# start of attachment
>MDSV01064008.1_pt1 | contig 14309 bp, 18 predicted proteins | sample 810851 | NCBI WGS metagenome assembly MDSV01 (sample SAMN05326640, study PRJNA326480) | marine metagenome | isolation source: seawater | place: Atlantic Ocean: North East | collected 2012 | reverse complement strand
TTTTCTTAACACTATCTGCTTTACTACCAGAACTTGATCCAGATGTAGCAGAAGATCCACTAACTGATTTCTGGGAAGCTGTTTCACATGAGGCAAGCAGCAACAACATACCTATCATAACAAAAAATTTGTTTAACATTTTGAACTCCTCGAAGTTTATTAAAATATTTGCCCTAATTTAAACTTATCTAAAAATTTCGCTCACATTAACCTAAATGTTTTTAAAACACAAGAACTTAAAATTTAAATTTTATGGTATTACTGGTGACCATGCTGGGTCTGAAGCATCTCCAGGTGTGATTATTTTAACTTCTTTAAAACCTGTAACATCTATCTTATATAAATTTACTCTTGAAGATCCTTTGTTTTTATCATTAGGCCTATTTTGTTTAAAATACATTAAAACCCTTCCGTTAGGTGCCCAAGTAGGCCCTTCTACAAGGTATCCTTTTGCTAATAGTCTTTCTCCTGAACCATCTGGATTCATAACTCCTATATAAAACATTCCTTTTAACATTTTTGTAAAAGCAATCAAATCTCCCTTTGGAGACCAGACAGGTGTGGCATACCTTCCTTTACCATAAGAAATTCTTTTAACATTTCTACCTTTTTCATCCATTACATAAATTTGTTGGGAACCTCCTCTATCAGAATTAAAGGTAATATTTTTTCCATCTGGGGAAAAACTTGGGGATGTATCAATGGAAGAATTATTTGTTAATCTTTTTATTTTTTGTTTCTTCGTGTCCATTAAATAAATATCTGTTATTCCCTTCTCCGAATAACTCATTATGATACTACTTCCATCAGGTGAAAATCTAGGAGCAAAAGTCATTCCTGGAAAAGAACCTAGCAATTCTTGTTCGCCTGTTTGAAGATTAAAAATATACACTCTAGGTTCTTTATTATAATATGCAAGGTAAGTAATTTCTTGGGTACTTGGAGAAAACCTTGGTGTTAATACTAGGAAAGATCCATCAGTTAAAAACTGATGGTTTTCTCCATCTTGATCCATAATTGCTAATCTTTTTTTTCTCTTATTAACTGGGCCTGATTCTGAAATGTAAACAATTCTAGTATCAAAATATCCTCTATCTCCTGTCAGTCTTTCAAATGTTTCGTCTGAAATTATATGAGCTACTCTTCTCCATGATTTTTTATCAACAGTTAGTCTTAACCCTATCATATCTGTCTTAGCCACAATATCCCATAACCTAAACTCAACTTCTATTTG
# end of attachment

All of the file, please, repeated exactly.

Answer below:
>MDSV01064008.1_pt1 | contig 14309 bp, 18 predicted proteins | sample 810851 | NCBI WGS metagenome assembly MDSV01 (sample SAMN05326640, study PRJNA326480) | marine metagenome | isolation source: seawater | place: Atlantic Ocean: North East | collected 2012 | reverse complement strand
TTTTCTTAACACTATCTGCTTTACTACCAGAACTTGATCCAGATGTAGCAGAAGATCCACTAACTGATTTCTGGGAAGCTGTTTCACATGAGGCAAGCAGCAACAACATACCTATCATAACAAAAAATTTGTTTAACATTTTGAACTCCTCGAAGTTTATTAAAATATTTGCCCTAATTTAAACTTATCTAAAAATTTCGCTCACATTAACCTAAATGTTTTTAAAACACAAGAACTTAAAATTTAAATTTTATGGTATTACTGGTGACCATGCTGGGTCTGAAGCATCTCCAGGTGTGATTATTTTAACTTCTTTAAAACCTGTAACATCTATCTTATATAAATTTACTCTTGAAGATCCTTTGTTTTTATCATTAGGCCTATTTTGTTTAAAATACATTAAAACCCTTCCGTTAGGTGCCCAAGTAGGCCCTTCTACAAGGTATCCTTTTGCTAATAGTCTTTCTCCTGAACCATCTGGATTCATAACTCCTATATAAAACATTCCTTTTAACATTTTTGTAAAAGCAATCAAATCTCCCTTTGGAGACCAGACAGGTGTGGCATACCTTCCTTTACCATAAGAAATTCTTTTAACATTTCTACCTTTTTCATCCATTACATAAATTTGTTGGGAACCTCCTCTATCAGAATTAAAGGTAATATTTTTTCCATCTGGGGAAAAACTTGGGGATGTATCAATGGAAGAATTATTTGTTAATCTTTTTATTTTTTGTTTCTTCGTGTCCATTAAATAAATATCTGTTATTCCCTTCTCCGAATAACTCATTATGATACTACTTCCATCAGGTGAAAATCTAGGAGCAAAAGTCATTCCTGGAAAAGAACCTAGCAATTCTTGTTCGCCTGTTTGAAGATTAAAAATATACACTCTAGGTTCTTTATTATAATATGCAAGGTAAGTAATTTCTTGGGTACTTGGAGAAAACCTTGGTGTTAATACTAGGAAAGATCCATCAGTTAAAAACTGATGGTTTTCTCCATCTTGATCCATAATTGCTAATCTTTTTTTTCTCTTATTAACTGGGCCTGATTCTGAAATGTAAACAATTCTAGTATCAAAATATCCTCTATCTCCTGTCAGTCTTTCAAATGTTTCGTCTGAAATTATATGAGCTACTCTTCTCCATGATTTTTTATCAACAGTTAGTCTTAACCCTATCATATCTGTCTTAGCCACAATATCCCATAACCTAAACTCAACTTCTATTTG